Indeed, in 2018 the Supreme Court offhandedly remarked, quote, “We do not doubt that the state may prohibit messages intended to mislead voters about voting requirements and procedures.” Now, that was the Court talking about government-controlled space inside voting locations. So there, the Court said -- this is a case that’s called Minnesota Voters Alliance v. Mansky. The Court said, “You can’t just ban political clothing and pins and hats and such at the voting booth because, even though you have a lot of power to restrict what’s said at the voting booth, ‘politica’l is just too vague a term, at least as it’s been enforced by Minnesota authorities.”

 

But the Court said, “At least in the voting booth, you could ban people saying, ‘Oh, no, no, no. This --’” not voting booth, but let’s say the voting area -- “’This place is closed, or this is for people who live in this area and not this other area,’” when that’s a lie and you’re sending people off on a wild goose chase. So the question is what about outside of the -- again, not the voting booth but the polling place? What about online, or what about on some billboard? Can the state prohibit messages intended to mislead voters about voting requirements and procedures in those places, too?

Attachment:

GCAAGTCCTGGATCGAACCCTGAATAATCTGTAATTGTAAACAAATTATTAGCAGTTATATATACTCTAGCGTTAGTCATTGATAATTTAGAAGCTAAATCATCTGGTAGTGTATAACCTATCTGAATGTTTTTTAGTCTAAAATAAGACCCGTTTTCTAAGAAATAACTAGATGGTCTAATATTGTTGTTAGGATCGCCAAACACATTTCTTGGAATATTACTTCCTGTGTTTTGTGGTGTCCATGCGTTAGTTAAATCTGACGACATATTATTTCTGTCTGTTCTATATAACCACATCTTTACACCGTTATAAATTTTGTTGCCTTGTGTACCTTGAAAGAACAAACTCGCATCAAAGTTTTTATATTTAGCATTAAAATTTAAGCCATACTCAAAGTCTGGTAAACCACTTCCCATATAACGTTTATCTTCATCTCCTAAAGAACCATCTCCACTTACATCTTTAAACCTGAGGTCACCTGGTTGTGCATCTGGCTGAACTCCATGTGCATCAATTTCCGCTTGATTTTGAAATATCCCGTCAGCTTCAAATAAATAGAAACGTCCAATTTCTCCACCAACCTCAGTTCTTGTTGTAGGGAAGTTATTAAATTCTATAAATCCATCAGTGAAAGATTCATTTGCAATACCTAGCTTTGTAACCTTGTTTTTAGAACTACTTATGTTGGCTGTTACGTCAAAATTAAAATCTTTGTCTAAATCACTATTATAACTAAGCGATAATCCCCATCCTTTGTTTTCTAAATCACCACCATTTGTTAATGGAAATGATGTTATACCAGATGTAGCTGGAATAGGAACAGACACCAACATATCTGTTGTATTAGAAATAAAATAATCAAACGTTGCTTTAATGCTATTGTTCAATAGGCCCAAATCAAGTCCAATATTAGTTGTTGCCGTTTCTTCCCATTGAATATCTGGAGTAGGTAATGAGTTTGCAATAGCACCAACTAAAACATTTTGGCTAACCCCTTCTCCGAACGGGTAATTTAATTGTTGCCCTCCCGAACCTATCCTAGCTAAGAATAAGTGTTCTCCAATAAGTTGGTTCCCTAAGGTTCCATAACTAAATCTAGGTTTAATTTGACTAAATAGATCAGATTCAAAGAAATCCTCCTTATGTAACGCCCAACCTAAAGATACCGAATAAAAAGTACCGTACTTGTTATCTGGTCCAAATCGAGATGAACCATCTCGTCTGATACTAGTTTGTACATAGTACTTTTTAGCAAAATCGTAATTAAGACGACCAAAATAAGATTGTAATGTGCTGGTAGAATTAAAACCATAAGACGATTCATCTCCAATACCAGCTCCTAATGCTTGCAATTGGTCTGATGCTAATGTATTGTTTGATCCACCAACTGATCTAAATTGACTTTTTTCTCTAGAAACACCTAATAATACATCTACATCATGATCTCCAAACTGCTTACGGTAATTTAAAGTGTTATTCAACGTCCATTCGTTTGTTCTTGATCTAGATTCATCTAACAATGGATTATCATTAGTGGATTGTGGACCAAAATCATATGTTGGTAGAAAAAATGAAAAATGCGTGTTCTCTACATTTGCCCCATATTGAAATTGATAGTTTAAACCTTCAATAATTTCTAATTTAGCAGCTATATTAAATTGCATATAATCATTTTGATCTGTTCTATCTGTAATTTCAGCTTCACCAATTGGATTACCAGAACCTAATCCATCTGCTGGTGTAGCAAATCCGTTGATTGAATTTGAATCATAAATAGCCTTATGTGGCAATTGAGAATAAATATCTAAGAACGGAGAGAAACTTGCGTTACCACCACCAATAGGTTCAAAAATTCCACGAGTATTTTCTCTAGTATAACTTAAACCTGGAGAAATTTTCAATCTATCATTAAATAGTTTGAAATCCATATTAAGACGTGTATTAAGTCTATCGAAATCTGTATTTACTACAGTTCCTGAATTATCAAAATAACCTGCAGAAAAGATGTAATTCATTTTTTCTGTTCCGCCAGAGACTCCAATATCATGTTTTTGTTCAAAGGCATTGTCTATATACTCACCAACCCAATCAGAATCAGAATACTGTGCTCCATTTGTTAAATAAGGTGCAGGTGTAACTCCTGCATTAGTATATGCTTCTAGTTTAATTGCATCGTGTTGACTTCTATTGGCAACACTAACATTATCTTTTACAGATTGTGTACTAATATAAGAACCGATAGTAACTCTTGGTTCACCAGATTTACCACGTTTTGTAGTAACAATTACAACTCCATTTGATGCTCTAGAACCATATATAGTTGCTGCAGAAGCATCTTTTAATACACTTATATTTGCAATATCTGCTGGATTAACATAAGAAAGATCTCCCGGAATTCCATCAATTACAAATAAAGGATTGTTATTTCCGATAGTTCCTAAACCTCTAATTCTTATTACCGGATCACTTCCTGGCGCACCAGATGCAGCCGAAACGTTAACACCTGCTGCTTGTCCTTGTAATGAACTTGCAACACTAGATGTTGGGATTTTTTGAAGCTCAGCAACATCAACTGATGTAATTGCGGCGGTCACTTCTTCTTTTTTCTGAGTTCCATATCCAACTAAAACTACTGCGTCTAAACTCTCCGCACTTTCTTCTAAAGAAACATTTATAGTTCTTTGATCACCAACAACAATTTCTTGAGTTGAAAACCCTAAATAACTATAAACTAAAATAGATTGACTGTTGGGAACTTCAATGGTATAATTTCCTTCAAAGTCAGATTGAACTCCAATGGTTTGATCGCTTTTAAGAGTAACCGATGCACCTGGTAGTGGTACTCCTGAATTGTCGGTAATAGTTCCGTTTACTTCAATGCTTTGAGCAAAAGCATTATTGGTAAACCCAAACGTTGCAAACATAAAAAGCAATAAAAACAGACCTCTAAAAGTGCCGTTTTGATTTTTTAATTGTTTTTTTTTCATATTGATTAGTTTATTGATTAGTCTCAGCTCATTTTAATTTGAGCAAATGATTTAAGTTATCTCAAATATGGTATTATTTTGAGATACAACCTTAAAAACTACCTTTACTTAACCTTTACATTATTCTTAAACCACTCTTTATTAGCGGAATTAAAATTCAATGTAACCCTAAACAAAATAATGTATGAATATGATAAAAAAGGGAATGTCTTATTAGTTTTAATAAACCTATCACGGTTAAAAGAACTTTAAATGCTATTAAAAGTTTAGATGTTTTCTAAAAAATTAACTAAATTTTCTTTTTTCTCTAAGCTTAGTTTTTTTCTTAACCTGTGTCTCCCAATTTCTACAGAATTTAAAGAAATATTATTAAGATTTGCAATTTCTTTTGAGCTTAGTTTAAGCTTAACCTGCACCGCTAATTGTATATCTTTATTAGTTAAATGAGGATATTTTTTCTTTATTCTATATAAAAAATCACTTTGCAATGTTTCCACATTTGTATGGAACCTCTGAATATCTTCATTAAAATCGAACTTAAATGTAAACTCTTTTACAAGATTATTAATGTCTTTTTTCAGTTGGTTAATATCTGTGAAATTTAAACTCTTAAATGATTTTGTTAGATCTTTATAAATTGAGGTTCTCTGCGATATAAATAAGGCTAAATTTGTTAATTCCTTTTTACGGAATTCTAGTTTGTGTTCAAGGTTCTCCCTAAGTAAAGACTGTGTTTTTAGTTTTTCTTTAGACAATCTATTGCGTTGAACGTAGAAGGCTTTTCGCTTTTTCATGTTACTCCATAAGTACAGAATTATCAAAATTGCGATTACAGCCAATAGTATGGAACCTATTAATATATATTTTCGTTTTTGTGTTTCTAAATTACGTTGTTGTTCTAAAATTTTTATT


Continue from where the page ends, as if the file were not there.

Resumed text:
That’s something the Supreme Court hasn’t squarely decided. This having been said, I do think that this is something that probably could be punishable -- that, again, this is something that causes a pretty tangible harm and not to people’s pocketbooks, but to people’s ability to cast their vote as the law authorizes them to do. It interferes with an important process; kind of like perjury interferes with the justice system. This interferes with the voting process.